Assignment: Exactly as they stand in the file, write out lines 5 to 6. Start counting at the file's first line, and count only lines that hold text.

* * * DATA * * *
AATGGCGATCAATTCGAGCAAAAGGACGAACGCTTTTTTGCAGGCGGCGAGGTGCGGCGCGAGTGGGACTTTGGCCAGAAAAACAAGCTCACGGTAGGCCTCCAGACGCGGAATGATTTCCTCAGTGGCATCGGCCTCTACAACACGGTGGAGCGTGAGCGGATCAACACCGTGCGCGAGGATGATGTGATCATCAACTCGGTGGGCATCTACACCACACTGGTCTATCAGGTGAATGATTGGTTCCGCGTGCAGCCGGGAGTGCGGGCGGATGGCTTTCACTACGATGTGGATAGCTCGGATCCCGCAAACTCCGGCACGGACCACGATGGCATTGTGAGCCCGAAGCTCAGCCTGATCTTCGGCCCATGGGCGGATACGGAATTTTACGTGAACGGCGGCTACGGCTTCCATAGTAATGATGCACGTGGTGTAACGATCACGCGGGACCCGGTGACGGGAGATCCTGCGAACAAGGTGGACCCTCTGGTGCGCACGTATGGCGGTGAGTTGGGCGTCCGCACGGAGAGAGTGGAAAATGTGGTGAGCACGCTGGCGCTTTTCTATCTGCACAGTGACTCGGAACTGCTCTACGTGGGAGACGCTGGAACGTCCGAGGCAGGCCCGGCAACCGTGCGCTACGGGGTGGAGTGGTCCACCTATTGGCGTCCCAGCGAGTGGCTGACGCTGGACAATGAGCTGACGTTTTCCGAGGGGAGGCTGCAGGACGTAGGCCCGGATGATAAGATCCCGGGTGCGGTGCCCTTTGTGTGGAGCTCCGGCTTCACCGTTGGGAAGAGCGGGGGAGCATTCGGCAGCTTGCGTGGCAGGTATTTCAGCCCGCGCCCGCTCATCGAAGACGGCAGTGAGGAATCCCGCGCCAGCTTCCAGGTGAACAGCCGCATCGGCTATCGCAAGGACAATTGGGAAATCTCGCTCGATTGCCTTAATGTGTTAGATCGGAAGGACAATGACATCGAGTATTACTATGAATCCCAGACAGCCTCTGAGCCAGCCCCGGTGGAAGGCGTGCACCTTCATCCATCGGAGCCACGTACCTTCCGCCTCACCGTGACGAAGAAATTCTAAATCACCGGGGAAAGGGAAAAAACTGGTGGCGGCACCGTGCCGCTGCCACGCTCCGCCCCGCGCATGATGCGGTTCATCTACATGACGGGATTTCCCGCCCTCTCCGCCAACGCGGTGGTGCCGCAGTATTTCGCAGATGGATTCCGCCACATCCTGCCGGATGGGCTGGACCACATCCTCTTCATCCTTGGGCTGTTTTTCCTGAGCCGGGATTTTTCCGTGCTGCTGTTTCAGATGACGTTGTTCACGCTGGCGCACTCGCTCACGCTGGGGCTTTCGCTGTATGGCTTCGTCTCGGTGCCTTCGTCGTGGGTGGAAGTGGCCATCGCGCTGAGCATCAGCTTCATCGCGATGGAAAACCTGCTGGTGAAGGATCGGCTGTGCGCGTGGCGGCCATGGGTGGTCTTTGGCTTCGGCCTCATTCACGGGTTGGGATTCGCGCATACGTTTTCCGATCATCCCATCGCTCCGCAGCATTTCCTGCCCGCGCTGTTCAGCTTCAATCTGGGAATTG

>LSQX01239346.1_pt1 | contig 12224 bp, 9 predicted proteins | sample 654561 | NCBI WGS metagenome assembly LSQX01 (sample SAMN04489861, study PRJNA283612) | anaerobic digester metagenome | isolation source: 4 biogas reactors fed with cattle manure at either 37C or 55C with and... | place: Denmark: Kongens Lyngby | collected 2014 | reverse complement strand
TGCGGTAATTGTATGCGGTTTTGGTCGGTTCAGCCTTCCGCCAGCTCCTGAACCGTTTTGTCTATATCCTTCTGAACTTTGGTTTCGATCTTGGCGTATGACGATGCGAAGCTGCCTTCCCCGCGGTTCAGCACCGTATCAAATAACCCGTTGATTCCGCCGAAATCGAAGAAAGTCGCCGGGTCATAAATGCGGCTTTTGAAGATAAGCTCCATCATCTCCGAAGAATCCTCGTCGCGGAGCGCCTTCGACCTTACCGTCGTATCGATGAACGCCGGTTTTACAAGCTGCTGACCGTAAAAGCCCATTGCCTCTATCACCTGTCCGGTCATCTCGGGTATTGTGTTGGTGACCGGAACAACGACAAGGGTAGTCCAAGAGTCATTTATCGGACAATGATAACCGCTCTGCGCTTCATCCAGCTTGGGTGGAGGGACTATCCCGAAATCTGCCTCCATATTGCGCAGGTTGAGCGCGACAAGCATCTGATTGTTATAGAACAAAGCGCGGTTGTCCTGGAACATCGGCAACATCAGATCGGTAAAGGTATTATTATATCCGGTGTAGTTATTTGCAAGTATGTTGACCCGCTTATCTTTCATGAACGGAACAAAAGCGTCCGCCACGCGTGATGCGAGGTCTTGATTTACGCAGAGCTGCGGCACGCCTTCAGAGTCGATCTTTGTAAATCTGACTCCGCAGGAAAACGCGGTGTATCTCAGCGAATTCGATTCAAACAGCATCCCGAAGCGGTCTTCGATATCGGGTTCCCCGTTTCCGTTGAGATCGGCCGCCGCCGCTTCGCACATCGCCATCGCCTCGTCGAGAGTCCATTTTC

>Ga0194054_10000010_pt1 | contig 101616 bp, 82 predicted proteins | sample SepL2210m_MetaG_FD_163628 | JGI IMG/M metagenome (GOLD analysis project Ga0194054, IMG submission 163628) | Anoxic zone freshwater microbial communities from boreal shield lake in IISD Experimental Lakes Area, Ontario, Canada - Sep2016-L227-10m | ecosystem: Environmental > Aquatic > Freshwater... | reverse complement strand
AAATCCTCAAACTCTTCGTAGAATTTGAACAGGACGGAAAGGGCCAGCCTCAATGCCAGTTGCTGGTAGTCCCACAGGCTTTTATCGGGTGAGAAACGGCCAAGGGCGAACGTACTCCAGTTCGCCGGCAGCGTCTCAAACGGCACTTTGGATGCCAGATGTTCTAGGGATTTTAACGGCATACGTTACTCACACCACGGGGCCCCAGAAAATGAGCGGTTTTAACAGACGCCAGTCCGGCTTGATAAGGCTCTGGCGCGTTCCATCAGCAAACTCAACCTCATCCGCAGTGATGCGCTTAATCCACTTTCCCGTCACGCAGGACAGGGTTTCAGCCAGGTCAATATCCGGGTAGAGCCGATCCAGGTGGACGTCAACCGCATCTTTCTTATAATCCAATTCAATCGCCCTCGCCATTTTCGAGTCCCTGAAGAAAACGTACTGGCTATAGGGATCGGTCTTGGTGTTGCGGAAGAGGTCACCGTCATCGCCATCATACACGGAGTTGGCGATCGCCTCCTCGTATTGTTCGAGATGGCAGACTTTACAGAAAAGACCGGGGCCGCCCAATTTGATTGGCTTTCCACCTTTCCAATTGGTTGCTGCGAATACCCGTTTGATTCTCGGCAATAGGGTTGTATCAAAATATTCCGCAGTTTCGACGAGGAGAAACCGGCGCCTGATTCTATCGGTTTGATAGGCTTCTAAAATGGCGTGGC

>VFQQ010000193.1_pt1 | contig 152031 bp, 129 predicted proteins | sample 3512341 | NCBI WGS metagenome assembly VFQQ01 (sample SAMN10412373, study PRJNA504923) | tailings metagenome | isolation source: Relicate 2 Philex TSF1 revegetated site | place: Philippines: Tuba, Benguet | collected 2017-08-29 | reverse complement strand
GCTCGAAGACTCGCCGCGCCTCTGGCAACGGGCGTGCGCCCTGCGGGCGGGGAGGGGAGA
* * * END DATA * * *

AAATCCTCAAACTCTTCGTAGAATTTGAACAGGACGGAAAGGGCCAGCCTCAATGCCAGTTGCTGGTAGTCCCACAGGCTTTTATCGGGTGAGAAACGGCCAAGGGCGAACGTACTCCAGTTCGCCGGCAGCGTCTCAAACGGCACTTTGGATGCCAGATGTTCTAGGGATTTTAACGGCATACGTTACTCACACCACGGGGCCCCAGAAAATGAGCGGTTTTAACAGACGCCAGTCCGGCTTGATAAGGCTCTGGCGCGTTCCATCAGCAAACTCAACCTCATCCGCAGTGATGCGCTTAATCCACTTTCCCGTCACGCAGGACAGGGTTTCAGCCAGGTCAATATCCGGGTAGAGCCGATCCAGGTGGACGTCAACCGCATCTTTCTTATAATCCAATTCAATCGCCCTCGCCATTTTCGAGTCCCTGAAGAAAACGTACTGGCTATAGGGATCGGTCTTGGTGTTGCGGAAGAGGTCACCGTCATCGCCATCATACACGGAGTTGGCGATCGCCTCCTCGTATTGTTCGAGATGGCAGACTTTACAGAAAAGACCGGGGCCGCCCAATTTGATTGGCTTTCCACCTTTCCAATTGGTTGCTGCGAATACCCGTTTGATTCTCGGCAATAGGGTTGTATCAAAATATTCCGCAGTTTCGACGAGGAGAAACCGGCGCCTGATTCTATCGGTTTGATAGGCTTCTAAAATGGCGTGGC

>VFQQ010000193.1_pt1 | contig 152031 bp, 129 predicted proteins | sample 3512341 | NCBI WGS metagenome assembly VFQQ01 (sample SAMN10412373, study PRJNA504923) | tailings metagenome | isolation source: Relicate 2 Philex TSF1 revegetated site | place: Philippines: Tuba, Benguet | collected 2017-08-29 | reverse complement strand